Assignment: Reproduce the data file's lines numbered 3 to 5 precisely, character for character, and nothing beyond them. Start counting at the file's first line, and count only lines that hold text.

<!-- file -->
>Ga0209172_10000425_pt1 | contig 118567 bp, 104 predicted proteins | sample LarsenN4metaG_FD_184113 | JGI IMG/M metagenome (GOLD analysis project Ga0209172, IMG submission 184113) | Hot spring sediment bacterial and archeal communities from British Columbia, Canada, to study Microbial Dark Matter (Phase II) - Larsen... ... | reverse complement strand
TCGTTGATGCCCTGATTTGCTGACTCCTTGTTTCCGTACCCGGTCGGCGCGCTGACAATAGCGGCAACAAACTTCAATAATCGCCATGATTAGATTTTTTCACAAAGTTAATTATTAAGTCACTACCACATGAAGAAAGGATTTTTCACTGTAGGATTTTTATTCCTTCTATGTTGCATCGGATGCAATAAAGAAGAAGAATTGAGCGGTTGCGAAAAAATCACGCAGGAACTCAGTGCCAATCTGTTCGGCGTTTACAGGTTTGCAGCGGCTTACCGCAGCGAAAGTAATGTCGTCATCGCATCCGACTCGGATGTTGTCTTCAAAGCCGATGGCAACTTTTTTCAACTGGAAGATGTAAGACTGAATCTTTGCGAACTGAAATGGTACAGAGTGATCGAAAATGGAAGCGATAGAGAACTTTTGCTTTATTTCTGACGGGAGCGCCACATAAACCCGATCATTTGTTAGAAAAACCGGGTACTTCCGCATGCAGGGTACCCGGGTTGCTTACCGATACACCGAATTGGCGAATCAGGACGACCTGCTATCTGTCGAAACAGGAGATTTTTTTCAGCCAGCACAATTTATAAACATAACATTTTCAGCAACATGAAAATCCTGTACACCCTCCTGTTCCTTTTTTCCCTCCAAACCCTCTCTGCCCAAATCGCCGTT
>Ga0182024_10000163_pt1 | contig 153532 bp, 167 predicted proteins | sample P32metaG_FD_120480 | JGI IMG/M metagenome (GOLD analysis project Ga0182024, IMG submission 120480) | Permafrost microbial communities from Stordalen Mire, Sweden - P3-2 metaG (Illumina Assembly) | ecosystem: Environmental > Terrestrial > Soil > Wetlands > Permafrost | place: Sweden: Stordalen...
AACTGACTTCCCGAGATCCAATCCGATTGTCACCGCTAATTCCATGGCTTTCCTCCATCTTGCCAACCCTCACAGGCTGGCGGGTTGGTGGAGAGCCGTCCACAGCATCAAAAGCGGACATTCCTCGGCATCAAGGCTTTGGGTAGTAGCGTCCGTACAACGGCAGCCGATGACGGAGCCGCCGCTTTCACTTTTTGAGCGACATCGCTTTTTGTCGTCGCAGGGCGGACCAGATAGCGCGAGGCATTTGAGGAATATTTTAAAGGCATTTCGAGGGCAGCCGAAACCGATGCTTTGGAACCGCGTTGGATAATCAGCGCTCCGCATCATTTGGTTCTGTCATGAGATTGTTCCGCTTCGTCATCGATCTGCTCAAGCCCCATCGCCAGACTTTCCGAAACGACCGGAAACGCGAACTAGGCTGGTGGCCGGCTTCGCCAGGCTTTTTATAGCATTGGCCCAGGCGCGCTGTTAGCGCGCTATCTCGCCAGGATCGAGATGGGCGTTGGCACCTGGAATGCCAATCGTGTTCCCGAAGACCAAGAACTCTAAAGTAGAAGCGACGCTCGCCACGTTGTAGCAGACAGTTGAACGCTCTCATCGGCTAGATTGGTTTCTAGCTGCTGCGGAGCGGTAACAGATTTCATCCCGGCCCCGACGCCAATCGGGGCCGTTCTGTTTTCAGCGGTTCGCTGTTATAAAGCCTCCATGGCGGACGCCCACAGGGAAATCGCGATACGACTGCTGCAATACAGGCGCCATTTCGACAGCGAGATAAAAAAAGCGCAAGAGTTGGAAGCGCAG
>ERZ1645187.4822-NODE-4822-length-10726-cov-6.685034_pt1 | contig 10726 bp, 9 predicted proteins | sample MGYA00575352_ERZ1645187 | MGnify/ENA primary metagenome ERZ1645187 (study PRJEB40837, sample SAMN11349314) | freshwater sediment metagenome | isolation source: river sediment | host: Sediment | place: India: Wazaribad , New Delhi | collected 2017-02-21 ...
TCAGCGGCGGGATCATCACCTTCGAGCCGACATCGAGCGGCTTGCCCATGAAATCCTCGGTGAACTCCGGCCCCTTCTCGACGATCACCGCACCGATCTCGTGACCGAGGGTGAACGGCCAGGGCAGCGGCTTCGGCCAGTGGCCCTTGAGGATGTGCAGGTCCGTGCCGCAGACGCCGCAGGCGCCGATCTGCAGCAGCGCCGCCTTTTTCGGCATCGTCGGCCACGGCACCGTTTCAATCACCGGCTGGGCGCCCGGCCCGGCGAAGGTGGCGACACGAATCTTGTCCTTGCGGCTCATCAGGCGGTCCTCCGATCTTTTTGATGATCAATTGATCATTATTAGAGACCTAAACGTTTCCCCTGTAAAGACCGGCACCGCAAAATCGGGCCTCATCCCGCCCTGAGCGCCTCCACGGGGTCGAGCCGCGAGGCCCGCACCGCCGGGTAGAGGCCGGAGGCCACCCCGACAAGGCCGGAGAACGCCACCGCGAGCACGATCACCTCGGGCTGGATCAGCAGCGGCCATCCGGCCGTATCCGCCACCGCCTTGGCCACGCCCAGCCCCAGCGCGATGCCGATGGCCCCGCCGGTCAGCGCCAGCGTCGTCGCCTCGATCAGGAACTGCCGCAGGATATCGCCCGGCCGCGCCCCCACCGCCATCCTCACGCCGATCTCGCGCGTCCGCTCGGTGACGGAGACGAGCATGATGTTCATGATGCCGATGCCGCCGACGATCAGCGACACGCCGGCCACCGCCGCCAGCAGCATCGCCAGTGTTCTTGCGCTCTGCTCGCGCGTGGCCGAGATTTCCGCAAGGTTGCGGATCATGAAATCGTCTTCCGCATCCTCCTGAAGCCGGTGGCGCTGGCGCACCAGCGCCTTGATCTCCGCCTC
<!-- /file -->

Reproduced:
>Ga0182024_10000163_pt1 | contig 153532 bp, 167 predicted proteins | sample P32metaG_FD_120480 | JGI IMG/M metagenome (GOLD analysis project Ga0182024, IMG submission 120480) | Permafrost microbial communities from Stordalen Mire, Sweden - P3-2 metaG (Illumina Assembly) | ecosystem: Environmental > Terrestrial > Soil > Wetlands > Permafrost | place: Sweden: Stordalen...
AACTGACTTCCCGAGATCCAATCCGATTGTCACCGCTAATTCCATGGCTTTCCTCCATCTTGCCAACCCTCACAGGCTGGCGGGTTGGTGGAGAGCCGTCCACAGCATCAAAAGCGGACATTCCTCGGCATCAAGGCTTTGGGTAGTAGCGTCCGTACAACGGCAGCCGATGACGGAGCCGCCGCTTTCACTTTTTGAGCGACATCGCTTTTTGTCGTCGCAGGGCGGACCAGATAGCGCGAGGCATTTGAGGAATATTTTAAAGGCATTTCGAGGGCAGCCGAAACCGATGCTTTGGAACCGCGTTGGATAATCAGCGCTCCGCATCATTTGGTTCTGTCATGAGATTGTTCCGCTTCGTCATCGATCTGCTCAAGCCCCATCGCCAGACTTTCCGAAACGACCGGAAACGCGAACTAGGCTGGTGGCCGGCTTCGCCAGGCTTTTTATAGCATTGGCCCAGGCGCGCTGTTAGCGCGCTATCTCGCCAGGATCGAGATGGGCGTTGGCACCTGGAATGCCAATCGTGTTCCCGAAGACCAAGAACTCTAAAGTAGAAGCGACGCTCGCCACGTTGTAGCAGACAGTTGAACGCTCTCATCGGCTAGATTGGTTTCTAGCTGCTGCGGAGCGGTAACAGATTTCATCCCGGCCCCGACGCCAATCGGGGCCGTTCTGTTTTCAGCGGTTCGCTGTTATAAAGCCTCCATGGCGGACGCCCACAGGGAAATCGCGATACGACTGCTGCAATACAGGCGCCATTTCGACAGCGAGATAAAAAAAGCGCAAGAGTTGGAAGCGCAG
>ERZ1645187.4822-NODE-4822-length-10726-cov-6.685034_pt1 | contig 10726 bp, 9 predicted proteins | sample MGYA00575352_ERZ1645187 | MGnify/ENA primary metagenome ERZ1645187 (study PRJEB40837, sample SAMN11349314) | freshwater sediment metagenome | isolation source: river sediment | host: Sediment | place: India: Wazaribad , New Delhi | collected 2017-02-21 ...